Two years ago, Culture Chatt saw a gap. Today, we see a bridge — a bridge that connects cultures and communities alike.
Two years ago, I (Jaime) made a post on social media noting that at that time, during National Hispanic Heritage Month, "[Chattanooga] made no posts listing Latin American-owned businesses. They've planned no events. Nada...Chattanooga leadership has got to do better."
At that time, frustrated that our city didn't seem to publicly value the contributions of its Hispanic citizens, we reached out to the community to plan our own events. Culture Chatt started with what we thought would be a small event at a Red Bank park. When over 300 people showed up to celebrate the intertwining of Brazilian and Japanese cultures that happens in South America, we knew that the Tennessee Valley was hungry (literally) for a taste of diversity.
From that event to the present, we've celebrated a variety of cultures, tasted food from and broken bread with some amazing vendors from all over the world, raised money for a diverse range of non-profit organizations, and helped to animate our community spaces. We were invited by River City to bring vendors to Ross's Landing for the big seesaws (or teeter-totters, depending on your background), we packed out the Sculpture Fields at Montague Park for Festa Junia, and we welcomed almost 4,000 people to East Lake Park just this June.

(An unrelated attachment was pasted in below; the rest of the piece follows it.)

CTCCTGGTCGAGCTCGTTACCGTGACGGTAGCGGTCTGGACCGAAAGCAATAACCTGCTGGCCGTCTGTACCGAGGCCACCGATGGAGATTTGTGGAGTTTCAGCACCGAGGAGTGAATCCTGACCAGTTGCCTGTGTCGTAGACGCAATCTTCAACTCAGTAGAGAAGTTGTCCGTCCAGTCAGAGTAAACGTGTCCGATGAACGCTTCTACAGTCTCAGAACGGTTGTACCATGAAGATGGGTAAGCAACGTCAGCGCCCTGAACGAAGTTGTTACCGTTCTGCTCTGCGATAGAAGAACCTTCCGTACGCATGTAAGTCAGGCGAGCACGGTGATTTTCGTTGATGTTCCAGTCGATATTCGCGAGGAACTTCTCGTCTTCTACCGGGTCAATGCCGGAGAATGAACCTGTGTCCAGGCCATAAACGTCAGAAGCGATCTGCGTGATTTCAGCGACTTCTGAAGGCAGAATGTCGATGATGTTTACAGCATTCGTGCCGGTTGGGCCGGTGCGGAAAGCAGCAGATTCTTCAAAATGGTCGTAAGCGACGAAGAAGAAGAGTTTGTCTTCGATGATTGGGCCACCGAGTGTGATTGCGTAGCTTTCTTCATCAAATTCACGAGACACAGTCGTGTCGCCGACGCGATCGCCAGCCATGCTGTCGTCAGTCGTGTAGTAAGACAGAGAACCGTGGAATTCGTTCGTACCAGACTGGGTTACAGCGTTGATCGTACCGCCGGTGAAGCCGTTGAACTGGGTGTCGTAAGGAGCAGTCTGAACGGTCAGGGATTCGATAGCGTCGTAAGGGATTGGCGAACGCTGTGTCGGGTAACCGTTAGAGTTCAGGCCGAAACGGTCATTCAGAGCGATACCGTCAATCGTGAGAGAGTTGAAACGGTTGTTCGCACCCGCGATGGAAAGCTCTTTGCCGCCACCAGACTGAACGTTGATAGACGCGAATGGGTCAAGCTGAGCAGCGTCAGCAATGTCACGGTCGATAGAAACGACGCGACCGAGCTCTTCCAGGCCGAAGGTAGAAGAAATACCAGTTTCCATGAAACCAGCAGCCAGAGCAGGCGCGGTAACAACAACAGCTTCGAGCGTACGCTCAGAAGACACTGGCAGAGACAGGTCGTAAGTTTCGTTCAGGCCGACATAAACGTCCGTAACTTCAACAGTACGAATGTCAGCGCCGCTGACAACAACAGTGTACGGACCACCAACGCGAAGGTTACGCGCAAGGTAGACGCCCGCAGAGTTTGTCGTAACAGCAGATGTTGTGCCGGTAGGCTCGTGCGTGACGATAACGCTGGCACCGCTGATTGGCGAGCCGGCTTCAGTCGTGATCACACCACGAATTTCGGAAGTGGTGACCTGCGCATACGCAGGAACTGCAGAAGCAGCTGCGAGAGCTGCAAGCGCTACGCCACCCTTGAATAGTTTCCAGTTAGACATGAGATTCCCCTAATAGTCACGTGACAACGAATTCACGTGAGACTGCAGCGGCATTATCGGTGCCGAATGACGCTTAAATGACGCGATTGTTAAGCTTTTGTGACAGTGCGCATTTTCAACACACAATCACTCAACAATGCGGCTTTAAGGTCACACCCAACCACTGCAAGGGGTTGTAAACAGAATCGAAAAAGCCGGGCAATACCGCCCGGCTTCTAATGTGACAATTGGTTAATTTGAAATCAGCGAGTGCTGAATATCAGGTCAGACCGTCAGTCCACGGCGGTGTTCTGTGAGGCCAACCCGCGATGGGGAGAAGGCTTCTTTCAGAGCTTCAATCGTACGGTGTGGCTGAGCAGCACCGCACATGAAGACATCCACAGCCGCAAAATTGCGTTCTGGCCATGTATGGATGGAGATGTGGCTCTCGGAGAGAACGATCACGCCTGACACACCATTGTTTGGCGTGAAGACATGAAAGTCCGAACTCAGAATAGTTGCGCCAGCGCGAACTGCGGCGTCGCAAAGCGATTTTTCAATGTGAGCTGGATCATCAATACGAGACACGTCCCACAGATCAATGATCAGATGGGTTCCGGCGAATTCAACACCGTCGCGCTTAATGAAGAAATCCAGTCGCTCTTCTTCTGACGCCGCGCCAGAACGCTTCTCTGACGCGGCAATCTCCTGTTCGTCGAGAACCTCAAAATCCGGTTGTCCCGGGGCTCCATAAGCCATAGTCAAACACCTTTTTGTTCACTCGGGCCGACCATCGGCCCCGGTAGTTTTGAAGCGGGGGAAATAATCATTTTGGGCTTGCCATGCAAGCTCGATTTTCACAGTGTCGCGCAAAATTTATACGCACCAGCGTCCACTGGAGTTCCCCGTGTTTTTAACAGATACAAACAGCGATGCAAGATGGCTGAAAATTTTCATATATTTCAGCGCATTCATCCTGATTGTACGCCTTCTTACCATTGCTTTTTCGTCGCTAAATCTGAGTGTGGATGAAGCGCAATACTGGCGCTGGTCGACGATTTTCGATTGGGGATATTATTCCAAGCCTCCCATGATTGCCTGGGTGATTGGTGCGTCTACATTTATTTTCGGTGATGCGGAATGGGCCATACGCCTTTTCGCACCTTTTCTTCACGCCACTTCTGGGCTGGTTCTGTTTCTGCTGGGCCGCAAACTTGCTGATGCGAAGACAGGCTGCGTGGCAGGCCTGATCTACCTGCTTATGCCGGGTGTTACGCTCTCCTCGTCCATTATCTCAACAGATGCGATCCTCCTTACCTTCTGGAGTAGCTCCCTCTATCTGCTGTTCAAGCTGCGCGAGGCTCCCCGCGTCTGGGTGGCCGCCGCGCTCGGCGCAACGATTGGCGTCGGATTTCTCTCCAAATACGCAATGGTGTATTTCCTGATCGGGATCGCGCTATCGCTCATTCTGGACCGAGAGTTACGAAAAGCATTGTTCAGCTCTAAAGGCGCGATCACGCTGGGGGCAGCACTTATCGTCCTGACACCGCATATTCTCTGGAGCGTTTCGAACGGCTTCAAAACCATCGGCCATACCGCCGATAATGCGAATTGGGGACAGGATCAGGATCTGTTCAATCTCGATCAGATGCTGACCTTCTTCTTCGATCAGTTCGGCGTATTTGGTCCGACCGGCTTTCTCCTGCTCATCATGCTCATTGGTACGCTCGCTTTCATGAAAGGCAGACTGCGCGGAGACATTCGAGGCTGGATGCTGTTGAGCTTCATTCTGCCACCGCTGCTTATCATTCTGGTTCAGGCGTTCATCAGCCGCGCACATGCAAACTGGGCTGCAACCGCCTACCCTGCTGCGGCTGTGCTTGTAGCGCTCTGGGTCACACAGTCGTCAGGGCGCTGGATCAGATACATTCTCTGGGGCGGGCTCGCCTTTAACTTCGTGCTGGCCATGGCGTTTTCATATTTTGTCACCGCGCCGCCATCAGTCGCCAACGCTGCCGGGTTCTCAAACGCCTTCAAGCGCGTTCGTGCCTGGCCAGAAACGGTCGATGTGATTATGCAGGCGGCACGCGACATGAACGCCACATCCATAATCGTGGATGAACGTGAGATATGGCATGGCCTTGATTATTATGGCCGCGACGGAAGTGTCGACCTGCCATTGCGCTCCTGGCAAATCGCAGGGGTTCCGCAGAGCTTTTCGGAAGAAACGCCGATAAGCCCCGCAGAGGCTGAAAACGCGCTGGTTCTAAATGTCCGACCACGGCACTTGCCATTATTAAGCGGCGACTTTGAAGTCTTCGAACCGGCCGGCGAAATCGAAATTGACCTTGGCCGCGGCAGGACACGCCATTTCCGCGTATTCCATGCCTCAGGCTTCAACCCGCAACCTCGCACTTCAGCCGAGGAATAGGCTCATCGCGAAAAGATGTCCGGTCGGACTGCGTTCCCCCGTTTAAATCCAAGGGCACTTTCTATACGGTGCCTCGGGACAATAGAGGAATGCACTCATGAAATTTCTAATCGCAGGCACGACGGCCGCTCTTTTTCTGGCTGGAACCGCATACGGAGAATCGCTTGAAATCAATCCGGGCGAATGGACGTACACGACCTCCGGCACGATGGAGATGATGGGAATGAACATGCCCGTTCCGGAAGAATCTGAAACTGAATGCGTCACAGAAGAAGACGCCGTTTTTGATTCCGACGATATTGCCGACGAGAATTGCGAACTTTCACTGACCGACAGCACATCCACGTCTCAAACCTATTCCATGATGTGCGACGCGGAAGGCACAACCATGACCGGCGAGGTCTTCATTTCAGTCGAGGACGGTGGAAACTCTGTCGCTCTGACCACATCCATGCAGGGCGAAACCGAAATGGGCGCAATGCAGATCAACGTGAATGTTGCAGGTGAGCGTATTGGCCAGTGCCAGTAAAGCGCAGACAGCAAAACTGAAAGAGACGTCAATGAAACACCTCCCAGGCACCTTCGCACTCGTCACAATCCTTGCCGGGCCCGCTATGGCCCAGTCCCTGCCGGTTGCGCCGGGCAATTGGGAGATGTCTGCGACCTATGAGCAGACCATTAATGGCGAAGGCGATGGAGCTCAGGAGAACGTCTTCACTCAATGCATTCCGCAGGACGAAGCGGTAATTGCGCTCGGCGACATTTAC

Our journey towards "bridging cultures and building community" has been a collective endeavor. Esteemed institutions such as Arts120, the BLVD Project, the Pop-Up Project, ArtsBuild, and the River City Company have been invaluable allies, guiding us as collaborators and mentors. Central to our success is the community. Your enthusiasm in attending these events, engaging with our shared spaces, exploring cuisines from countries like Sudan, Venezuela, Brazil, and Syria, and supporting our diverse vendors, especially those from immigrant, refugee, and first-generation backgrounds, truly embodies our motto. Your involvement and support champion our mission to highlight and celebrate the rich tapestry of cultural diversity within and around Chattanooga.
This year, the City closed out National Hispanic Heritage Month with a Hispanic Heritage Festival. We were proud to stand alongside several departments in our city government to do the very thing I bemoaned the lack of two years ago. We are proud that, working with the directors of Special Events, City Parks, New Americans, Economic Development, Equity & Community Engagement, and more, we could proudly acknowledge and honor the contributions and the heritage of our neighbors of Hispanic heritage. When Chattanooga mayor Tim Kelly spoke to the crowd, giving some of his remarks in Spanish, I listened, immensely proud of how far we've come. Culture Chatt is proud of our Hispanic Heritage, proud of our work with the City of Chattanooga to celebrate that heritage, and proud to call Chattanooga "hogar."
Jaime Jiménez Kerns Culture Chatt